“Percy and the Persistence of Alienation.” Emina Melonic reviews Brian Smith’s Walker Percy and the Politics of the Wayfarer, arguing that Percy’s definition of the human as wayfarer has much to teach us in our age of disconnection and alienation.
“Why the World’s Recycling System Stopped Working.” Leslie Hook and John Reed trace the ripple effects of China’s decision to enforce tighter regulations on what kinds of waste they accept. Our recycling processes have never been very effective, and this provides an opportunity to give them a much needed reevaluation.
“Dispatch from Flyover Country.” Meghan O’Gieblyn writes about what it’s like to live in the Midwest:
Over time, I came to dread the parties and potlucks. Most of the people we knew had spent time on the coasts, or had come from there, or were frequently traveling from one to the other, and the conversation was always about what was happening elsewhere: what people were listening to in Williams-burg, or what everyone was wearing at Coachella. A sizeable portion of the evening was devoted to the plots of premium TV dramas. Occasionally there were long arguments about actual ideas, but they always crumbled into semantics. What do you mean by duty? someone would say. Or: It all depends on your definition of morality. At the end of these nights, I would get into the car with the first throb of a migraine, saying that we didn’t have any business discussing anything until we could, all of us, articulate a coherent ideology. It seemed to me then that we suffered from the fundamental delusion that we had elevated ourselves above the rubble of hinterland ignorance—that fair-trade coffee and Orange You Glad It’s Vegan? cake had somehow redeemed us of our sins. All of us had, like the man in the parable, built our houses on sand.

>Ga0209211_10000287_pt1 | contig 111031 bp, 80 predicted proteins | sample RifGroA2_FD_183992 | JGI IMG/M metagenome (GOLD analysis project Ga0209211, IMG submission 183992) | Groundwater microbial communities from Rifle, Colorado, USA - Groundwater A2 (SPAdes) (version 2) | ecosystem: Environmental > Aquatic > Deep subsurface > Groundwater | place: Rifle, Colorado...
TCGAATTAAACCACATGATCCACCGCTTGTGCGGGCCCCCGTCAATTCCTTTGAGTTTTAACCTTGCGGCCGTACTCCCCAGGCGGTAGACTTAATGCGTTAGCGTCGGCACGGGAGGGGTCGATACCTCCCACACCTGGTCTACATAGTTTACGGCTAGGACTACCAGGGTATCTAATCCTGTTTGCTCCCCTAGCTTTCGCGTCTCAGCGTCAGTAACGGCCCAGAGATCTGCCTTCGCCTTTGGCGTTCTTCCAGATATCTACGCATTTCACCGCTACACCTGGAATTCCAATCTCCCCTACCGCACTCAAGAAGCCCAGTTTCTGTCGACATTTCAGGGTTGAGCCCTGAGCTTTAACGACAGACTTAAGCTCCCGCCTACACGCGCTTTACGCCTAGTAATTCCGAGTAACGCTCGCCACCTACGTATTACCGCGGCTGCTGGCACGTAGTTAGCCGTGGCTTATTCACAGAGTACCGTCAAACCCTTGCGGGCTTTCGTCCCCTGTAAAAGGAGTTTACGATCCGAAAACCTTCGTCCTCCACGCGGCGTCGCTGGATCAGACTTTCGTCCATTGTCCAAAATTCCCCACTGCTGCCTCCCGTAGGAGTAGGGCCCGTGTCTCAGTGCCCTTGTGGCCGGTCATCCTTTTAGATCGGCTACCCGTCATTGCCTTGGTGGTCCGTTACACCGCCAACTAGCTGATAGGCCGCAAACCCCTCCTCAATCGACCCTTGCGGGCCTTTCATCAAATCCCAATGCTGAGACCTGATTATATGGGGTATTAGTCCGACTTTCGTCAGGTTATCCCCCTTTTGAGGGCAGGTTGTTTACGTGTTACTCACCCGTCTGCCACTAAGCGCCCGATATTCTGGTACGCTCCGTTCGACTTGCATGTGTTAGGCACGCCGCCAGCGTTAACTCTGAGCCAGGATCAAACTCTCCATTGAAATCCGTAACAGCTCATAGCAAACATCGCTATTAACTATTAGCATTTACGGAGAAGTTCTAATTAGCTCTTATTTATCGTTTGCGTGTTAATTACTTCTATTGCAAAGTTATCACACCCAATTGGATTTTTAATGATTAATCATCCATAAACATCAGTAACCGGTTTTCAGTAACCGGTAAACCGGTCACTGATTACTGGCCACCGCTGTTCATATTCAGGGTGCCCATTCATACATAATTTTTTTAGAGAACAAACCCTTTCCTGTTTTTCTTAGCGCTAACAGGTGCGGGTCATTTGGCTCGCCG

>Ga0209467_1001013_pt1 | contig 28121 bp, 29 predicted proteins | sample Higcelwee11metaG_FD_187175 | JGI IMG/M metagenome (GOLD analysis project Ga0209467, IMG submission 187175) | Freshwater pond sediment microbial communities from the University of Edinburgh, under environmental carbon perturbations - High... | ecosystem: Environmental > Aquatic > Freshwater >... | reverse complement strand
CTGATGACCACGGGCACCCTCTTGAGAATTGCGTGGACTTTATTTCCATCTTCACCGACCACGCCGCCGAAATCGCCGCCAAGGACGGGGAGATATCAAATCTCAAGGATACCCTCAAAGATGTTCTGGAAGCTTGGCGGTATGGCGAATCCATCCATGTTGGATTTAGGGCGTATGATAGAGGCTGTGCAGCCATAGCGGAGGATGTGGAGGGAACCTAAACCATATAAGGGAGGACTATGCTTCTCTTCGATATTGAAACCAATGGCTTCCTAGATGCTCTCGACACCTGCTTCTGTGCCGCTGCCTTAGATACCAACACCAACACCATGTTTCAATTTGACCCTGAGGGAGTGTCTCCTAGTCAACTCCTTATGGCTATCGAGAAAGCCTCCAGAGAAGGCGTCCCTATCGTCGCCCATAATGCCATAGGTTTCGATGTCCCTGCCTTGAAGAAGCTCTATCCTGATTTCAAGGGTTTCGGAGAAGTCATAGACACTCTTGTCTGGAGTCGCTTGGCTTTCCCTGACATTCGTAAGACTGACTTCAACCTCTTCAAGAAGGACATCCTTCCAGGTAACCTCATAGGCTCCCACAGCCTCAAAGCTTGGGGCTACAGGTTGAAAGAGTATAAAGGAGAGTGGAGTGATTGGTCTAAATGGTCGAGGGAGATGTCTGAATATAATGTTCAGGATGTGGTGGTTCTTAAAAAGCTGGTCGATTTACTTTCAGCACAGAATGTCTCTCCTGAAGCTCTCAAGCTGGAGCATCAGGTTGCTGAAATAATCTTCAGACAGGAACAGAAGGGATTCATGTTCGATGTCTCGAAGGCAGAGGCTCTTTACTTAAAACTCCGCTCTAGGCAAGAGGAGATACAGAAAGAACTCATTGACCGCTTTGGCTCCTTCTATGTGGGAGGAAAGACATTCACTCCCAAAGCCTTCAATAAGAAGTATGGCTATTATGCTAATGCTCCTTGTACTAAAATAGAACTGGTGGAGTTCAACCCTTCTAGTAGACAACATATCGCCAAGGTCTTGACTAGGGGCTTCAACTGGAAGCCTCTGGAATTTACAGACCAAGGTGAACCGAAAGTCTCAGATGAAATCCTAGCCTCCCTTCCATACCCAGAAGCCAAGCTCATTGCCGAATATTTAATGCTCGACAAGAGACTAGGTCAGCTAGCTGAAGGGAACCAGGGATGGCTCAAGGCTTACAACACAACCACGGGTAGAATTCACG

This essay is collected in O’Gieblyn’s new book, Interior States; keep an eye out for a forthcoming review in FPR. (Recommended by Aaron Brown)
“Reclaiming the Household.” John Cuddeback urges us to focus on revitalizing households rather than mere families.
“Wendell Berry & Gary Snyder are Distant Neighbors.” Paul Swanson talks with Chad Wriglesworth about the correspondence between Berry and Snyder and the process of publishing this volume of their letters.
“Nationalist and Conservative and Disappointed.” Michael Brendan Dougherty evaluates Trump’s attempts at nationalism and finds them woefully inadequate.
“Who Won the Reformation?” Ross Douthat’s answer isn’t cheery: “Cromwellism, mass murder in the service of secular power and commercial wealth.”
“Donald Hall’s Late Burst of Creativity.” Mike Pride writes about his friend’s last years of writing in the shadow of death. As Hall wrote him, “Rumor has it that all of us die.”
“Holy Clutter.” Matt Miller takes stock of both the wisdom and the shortcomings of minimalism.
“Russell Kirk and the Populist Moment.” On November 15, a panel will convene at Hope College to discuss how we might “balance pressures from populist movements on the political left and right with the need for stability and leadership.” Porcher Jeff Polet will be one of the speakers.
“Faith and Democracy in America: Christianity and Liberalism Rightly Understood.” On December 6 and 7, Calvin College is hosting a conference where keynote speakers James K.A. Smith and Patrick Deneen will defend different ways of understanding the relationship between faith and democracy. Jeff Polet will be speaking there as well, and I’ll be in attendance.